n a chilly afternoon in Riverbend Park, with a cold wind blowing off the Deschutes River, Summit Kuehn is so bundled up that her pink-dyed hair is barely visible. She's taking a short break from coaching the Timberwolves Rugby Football Club to chat up a visitor about her passion for the sport. She gushes so enthusiastically about rugby that it takes the edge off the frigid gusts of wind—which seem to have no effect on the players running through drills. Her eyes sparkle and her smile radiates as she talks.
"Rugby kind of saved my life," Kuehn says. "I wasn't in a good place. I had depression issues, and I wasn't exercising or eating right. It's helped me become more self-confident." She says she does her best to pass that on to her players.
- Timberwolves RFC Facebook
Kuehn, 22, was born in Portland but grew up in Minnesota, where she lived until returning to Rip City a couple years ago to attend art school. That didn't go so well, she says, so her boyfriend talked her into moving to Bend.
Kuehn says she was introduced to the basics of rugby in a Total Fit class at Central Oregon Community College. She then hooked up with the Bend Lady Roughriders Rugby Club. "I went to one practice and just kept going," she says. "I made a bunch of friends, and now they're like family. It's nice to be a part of such a communal sport. One hundred percent, it's community-based." There's a camaraderie that envelopes the sport —like when home teams host their visiting competitors to dinner or drinks after a match.
Kuehn is so involved in her newfound passion that she was elected president of the club in August. The Timberwolves Rugby Club had its humble beginning this past spring, with four to six girls, mostly from Bend High School. Kuehn says she started the club with help from Kirdy Molan, Adam Pendergraft, Austin Alley and Travis Skyles. It's the only high school girls rugby club in the area and is open to all high school girls in Central Oregon, Kuehn says. The club currently plays "7s," with 18 girls on the roster, representing Bend Senior High School, Mountain View High School, Summit High School and Redmond's Ridgeview High School. Kuehn says the goal is to get 25 to 30 girls in the club so it can play "15s" in the coming spring season. The fall season wraps up this month with matches in Portland, and next spring, the club will have some home matches. Between now and then, Kuehn says she and her players and teammates will be working on weights and conditioning, becoming stronger and more fit, which will help lessen injuries.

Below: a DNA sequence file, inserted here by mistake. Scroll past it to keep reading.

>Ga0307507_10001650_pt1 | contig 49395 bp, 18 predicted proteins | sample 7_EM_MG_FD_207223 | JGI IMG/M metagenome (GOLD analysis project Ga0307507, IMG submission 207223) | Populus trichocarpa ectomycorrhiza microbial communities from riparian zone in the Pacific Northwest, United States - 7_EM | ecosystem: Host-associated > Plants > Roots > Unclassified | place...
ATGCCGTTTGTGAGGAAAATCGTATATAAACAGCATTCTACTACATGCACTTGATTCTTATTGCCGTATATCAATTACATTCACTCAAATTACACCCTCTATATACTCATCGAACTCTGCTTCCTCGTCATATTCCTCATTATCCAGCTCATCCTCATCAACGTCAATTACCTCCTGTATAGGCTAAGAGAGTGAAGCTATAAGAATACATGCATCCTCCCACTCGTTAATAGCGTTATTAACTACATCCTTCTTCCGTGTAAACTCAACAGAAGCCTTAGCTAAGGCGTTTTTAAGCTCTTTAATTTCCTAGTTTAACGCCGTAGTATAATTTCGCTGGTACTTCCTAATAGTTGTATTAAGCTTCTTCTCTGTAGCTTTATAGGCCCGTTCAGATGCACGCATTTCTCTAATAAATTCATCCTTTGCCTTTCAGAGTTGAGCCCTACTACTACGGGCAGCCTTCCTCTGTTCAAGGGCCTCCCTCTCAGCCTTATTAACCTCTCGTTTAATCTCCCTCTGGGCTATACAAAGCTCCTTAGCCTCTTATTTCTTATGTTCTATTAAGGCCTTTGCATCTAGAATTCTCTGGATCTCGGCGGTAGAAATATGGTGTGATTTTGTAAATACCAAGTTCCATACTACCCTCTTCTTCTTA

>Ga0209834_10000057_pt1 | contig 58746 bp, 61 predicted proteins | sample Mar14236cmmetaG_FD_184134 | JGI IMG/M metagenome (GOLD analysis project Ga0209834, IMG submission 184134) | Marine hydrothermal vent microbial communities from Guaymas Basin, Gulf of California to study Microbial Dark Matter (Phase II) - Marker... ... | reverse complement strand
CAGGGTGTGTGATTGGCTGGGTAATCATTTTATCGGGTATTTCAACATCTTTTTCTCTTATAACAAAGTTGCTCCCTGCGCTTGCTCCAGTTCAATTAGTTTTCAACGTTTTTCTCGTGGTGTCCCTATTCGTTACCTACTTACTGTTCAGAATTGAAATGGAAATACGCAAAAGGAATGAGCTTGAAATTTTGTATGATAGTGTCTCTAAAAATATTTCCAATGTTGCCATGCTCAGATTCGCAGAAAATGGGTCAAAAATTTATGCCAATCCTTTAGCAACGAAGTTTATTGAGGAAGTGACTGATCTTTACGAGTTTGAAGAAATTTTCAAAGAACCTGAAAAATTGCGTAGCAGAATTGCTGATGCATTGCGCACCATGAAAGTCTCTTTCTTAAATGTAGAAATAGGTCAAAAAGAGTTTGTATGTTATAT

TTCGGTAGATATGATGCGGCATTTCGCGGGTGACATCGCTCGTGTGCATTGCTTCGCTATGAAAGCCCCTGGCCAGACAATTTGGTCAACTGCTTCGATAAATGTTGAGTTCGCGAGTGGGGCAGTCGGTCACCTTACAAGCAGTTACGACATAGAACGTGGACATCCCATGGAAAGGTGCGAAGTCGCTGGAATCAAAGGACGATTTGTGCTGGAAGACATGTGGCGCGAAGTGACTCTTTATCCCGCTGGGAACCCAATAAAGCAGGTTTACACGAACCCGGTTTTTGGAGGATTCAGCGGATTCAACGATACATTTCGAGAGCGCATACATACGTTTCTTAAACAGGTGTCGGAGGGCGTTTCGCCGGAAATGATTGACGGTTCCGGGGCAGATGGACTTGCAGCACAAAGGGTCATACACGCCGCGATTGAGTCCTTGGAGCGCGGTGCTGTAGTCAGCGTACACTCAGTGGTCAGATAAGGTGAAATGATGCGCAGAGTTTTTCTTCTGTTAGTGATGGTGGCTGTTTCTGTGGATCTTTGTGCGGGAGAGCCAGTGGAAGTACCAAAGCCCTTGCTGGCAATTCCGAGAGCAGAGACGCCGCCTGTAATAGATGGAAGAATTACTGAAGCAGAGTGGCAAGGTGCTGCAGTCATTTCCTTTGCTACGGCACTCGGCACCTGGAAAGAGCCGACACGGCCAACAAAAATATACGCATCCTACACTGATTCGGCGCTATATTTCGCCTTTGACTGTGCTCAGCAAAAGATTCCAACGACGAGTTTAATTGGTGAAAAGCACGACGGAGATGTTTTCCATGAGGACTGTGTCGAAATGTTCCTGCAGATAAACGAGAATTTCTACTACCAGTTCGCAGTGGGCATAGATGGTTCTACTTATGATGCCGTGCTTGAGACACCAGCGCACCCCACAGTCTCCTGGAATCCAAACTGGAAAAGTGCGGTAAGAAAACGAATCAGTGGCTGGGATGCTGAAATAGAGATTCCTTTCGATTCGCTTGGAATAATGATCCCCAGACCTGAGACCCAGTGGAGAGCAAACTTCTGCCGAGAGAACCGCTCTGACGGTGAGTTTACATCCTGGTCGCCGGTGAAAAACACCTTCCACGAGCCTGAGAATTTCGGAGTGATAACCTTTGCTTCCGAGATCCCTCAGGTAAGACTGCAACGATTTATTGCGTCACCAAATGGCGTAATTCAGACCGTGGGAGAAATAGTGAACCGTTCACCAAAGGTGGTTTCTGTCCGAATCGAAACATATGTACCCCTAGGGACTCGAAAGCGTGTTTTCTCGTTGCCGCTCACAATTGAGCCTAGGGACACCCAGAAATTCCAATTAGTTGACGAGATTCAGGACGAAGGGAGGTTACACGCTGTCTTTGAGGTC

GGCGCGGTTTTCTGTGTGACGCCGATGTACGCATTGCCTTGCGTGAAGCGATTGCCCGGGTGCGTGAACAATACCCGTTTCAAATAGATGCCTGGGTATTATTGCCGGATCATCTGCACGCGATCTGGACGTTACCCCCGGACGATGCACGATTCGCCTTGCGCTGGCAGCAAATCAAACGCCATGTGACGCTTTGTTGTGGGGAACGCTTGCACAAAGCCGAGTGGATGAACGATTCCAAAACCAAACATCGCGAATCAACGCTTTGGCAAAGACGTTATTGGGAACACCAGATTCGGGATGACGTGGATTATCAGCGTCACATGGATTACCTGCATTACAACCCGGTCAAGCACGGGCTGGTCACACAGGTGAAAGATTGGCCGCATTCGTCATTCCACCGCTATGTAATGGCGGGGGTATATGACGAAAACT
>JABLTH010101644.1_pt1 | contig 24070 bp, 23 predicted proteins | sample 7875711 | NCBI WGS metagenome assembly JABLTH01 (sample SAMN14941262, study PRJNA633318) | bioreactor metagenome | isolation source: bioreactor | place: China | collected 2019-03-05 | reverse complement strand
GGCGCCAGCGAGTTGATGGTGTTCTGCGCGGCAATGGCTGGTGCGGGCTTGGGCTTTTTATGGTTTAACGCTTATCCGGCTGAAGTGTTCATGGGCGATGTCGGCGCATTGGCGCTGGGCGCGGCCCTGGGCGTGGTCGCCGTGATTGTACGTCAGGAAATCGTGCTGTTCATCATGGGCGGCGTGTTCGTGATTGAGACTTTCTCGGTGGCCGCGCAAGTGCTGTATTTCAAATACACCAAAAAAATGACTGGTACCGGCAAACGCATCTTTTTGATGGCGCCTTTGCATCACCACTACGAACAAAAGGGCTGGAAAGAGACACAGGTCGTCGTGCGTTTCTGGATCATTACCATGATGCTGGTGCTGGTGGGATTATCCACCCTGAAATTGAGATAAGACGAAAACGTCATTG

s the Timberwolves Rugby Football Club, we are very accepting and strive to develop a safe, fun and competitive environment," Kuehn wrote in an email. "Rugby is a great way for girls to change the way they see their bodies and to push them to do more than they ever thought they could. Many girls, myself included, have developed a new love and appreciation for their bodies and have grown to be more confident in themselves."
Watching her players practice, she adds, "One thing about rugby is you gotta have some thick thighs. Also, you have to be a little weird to play rugby and be willing to work hard, which I love. I love pushing myself to new limits."
She says this attitude can rub off on her players. "They say, 'If coach can do that, then so can I.'"
So does she consider herself a rugby expert by now? Not so much. "There's so much chaos in the sport. I don't think you can ever be expert. I've studied the sport a lot."
- Timberwolves RFC Facebook
ugby, if anything, is non-judgmental, Kuehn says. "Nobody cares if you're rich or poor. We just want to play rugby." All it takes, she adds, is "cleats and a mouthguard—that's about $45. It's all-inclusive. We just want to have a good time to play and enjoy each other."
When she isn't coaching, playing or talking rugby, Kuehn is working on her undergraduate degree at COCC. She also works as a server in a local restaurant. Once she earns her degree, she plans on working toward her license to become a tattoo artist.
Finally, it's not lost on her that her first name, Summit, figures prominently in Central Oregon. Asked for the story behind that name, she admits that she was conceived on a mountaintop. "My parents were avid hikers."
And asked which she loves more, coaching or playing rugby, she responds, "I love both equally but for different reasons."
To see the Timberwolves and Lady Roughriders rugby clubs in action, check out their promotional videos on YouTube.
Bend Lady Roughriders Rugby Club